- AKG C1000S: a very popular and affordable small condenser microphone.
Microphone Pick Up Patterns
Microphones differ in their relative sensitivity of a microphone to sounds coming from the side. There are three basic pickup patterns:
- omnidirectional: picks up equally well in all directions
- unidirectional: picks up mostly from one direction
- cardioid: picks up in a heart-shaped pattern
Microphone Cables and Plugs
Cheaper microphones tend to have 1/4″ plugs (i.e guitar cable plugs) or 1/8″ (consumer microphones). However, the better microphones have XLR cables. XLR cables have plugs that lock in and hence don’t pull out easily when tripped over. They are also resistant to picking up buzz, hum, etc. even for long cable lengths.
You should note that microphones with XLR plugs generally can’t be plugged directly into a 1/4″ jack on a 4-track or mixer, even with a properly wired adapter. Hence, you will need to get an adapter with an impedance matching transformer. (A better solution is to ensure that your USB audio sound card or input pre-amplifier has XLR inputs.)
The Recording Device
Your own computer can be a perfectly good digital recording device. Your PCs built-in sound card will probably work fine to start with but if you’re serious about home recording and creating professional recording, then its best to consider a sound card made exclusively for that purpose, with a high-quality digital audio converter (DAC), microphone pre-amps and MIDI input/output.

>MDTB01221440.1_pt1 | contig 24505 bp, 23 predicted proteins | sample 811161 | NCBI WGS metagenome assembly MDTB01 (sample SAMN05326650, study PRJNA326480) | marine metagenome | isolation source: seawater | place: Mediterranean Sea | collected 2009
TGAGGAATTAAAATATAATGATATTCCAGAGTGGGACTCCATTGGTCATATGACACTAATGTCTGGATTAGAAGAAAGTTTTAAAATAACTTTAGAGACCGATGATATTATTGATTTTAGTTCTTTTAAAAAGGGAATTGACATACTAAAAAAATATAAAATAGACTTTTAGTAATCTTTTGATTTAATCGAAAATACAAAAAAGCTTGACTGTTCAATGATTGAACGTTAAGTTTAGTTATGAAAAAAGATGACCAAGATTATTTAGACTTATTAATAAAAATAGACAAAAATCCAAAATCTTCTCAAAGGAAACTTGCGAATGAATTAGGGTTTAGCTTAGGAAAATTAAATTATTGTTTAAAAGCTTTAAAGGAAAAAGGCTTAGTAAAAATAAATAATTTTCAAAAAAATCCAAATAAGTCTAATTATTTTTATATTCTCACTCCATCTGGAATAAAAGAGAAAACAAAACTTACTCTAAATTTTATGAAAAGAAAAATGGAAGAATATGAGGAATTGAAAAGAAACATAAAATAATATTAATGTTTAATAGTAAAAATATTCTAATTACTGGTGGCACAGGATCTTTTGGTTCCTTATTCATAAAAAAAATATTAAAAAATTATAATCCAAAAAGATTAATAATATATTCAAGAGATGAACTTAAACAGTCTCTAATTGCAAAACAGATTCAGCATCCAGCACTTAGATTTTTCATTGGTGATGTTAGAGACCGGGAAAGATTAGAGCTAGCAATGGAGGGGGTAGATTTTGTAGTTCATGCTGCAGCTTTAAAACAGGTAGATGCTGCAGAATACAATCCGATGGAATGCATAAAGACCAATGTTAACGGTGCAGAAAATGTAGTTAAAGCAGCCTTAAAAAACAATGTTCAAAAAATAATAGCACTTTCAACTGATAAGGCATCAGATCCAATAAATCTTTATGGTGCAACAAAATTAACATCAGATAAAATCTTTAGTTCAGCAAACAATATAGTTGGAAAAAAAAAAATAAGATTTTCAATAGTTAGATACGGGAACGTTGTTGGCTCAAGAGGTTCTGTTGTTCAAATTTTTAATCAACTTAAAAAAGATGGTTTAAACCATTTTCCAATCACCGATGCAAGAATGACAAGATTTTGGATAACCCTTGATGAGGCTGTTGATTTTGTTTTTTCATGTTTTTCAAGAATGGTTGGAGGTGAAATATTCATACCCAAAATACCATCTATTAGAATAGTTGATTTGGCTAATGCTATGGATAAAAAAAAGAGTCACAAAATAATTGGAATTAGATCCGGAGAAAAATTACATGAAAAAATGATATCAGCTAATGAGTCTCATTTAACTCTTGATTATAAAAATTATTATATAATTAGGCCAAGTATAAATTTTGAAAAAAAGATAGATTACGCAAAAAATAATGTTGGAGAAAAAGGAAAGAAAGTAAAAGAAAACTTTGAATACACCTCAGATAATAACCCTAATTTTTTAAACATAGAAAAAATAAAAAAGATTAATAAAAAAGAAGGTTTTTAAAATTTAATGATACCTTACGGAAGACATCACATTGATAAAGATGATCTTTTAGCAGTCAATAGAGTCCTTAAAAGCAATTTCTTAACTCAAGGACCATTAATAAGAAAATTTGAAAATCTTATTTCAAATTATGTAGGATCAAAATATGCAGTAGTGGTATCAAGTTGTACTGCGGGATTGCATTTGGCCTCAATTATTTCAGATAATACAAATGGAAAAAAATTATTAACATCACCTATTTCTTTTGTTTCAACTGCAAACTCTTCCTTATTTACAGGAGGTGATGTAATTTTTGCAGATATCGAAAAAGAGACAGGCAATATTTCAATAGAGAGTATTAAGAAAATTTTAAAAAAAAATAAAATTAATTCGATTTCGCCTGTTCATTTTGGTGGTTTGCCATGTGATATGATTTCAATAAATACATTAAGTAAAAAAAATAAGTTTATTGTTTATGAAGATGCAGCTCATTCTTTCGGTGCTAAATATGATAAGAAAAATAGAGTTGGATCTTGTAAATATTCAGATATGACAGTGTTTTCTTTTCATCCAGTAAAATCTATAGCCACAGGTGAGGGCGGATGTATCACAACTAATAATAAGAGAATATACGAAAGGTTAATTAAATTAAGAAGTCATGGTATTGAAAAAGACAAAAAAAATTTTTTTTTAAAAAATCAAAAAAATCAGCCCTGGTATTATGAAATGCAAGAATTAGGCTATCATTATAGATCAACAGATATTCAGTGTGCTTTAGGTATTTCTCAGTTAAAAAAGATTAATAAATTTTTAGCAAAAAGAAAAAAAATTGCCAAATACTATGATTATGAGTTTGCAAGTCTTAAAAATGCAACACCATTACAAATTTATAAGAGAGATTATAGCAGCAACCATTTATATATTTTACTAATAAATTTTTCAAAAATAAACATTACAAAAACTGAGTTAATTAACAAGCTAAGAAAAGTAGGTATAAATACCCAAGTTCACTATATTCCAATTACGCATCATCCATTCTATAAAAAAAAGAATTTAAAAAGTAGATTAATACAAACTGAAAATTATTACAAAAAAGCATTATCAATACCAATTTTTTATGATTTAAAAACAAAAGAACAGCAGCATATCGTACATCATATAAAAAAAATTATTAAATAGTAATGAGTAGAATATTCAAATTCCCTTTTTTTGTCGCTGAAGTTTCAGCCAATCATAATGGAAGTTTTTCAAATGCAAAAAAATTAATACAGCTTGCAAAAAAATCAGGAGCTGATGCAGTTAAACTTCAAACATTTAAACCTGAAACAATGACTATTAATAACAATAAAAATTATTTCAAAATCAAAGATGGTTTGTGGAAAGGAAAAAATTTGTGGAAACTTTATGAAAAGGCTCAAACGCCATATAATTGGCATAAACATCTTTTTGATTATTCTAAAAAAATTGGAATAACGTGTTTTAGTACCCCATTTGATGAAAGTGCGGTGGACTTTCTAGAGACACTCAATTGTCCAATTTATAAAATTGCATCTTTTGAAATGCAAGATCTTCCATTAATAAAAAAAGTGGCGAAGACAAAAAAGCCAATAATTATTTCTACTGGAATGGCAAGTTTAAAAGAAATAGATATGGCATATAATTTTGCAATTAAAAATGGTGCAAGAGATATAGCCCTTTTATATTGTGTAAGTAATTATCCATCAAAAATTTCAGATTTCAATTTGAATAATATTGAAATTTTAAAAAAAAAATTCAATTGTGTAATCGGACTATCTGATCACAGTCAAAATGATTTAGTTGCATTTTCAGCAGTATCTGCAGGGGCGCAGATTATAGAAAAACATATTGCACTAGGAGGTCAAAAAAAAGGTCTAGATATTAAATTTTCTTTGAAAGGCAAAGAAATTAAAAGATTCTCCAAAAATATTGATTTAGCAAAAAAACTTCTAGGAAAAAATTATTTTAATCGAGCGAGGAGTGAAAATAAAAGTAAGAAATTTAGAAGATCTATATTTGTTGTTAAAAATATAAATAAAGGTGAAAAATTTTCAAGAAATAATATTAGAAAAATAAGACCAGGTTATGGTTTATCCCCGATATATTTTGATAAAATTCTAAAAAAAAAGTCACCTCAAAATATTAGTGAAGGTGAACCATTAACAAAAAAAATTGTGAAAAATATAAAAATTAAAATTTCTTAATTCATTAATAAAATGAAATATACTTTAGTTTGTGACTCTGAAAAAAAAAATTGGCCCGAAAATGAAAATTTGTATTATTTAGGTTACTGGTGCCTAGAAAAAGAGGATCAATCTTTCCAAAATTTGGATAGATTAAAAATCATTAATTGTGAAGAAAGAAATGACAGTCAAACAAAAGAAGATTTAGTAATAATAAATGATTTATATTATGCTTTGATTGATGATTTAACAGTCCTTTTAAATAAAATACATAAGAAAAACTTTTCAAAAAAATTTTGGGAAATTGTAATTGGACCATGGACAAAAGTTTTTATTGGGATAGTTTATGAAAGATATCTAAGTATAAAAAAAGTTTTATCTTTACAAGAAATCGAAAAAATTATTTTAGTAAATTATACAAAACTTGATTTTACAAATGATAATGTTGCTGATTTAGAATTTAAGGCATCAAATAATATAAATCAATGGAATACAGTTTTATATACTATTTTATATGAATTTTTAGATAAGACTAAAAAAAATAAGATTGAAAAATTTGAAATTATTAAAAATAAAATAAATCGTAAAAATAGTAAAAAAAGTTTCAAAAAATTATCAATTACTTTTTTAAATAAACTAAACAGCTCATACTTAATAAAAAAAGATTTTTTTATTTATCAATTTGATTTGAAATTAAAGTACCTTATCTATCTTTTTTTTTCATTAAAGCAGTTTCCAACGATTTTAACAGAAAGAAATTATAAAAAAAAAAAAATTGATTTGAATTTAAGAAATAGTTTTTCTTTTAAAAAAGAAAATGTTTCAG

To record effectively onto your computer, you’ll need sequencing software. This is software that records either analog audio from a microphone or MIDI data from your electronic instruments as you play them. Sequencing software allows you to easily edit and mix multiple tracks, add additional sound effects and export audio files directly to CD. The industry standard for professional audio sequencing is Pro Tools (which usually comes with its own sound card), but there are options for sequencing software.
Another option is to buy a multi track digital recording device that can record onto a compact flash card to directly onto a CD.
A MIDI controller or synthesizer
A synthesizer is usually an electronic keyboard that can be programmed to play many different sounds. Synthesizers come in many different shapes and sizes and usually specific to the different sounds of an instrument, such as drum synths, guitar instrument synths or wind synths.
A MIDI controller is similar to the synthesizer, but doesn’t produce any sounds itself – it is just the controller of recording process. A MIDI controller produces MIDI data output which can be used to play other synthesizers which can be either hardware or software. You can use a MIDI controller to play an electronic keyboard plug-in like ProTools or use a single MIDI controller to play a whole network of interconnected synthesizers or drum kits.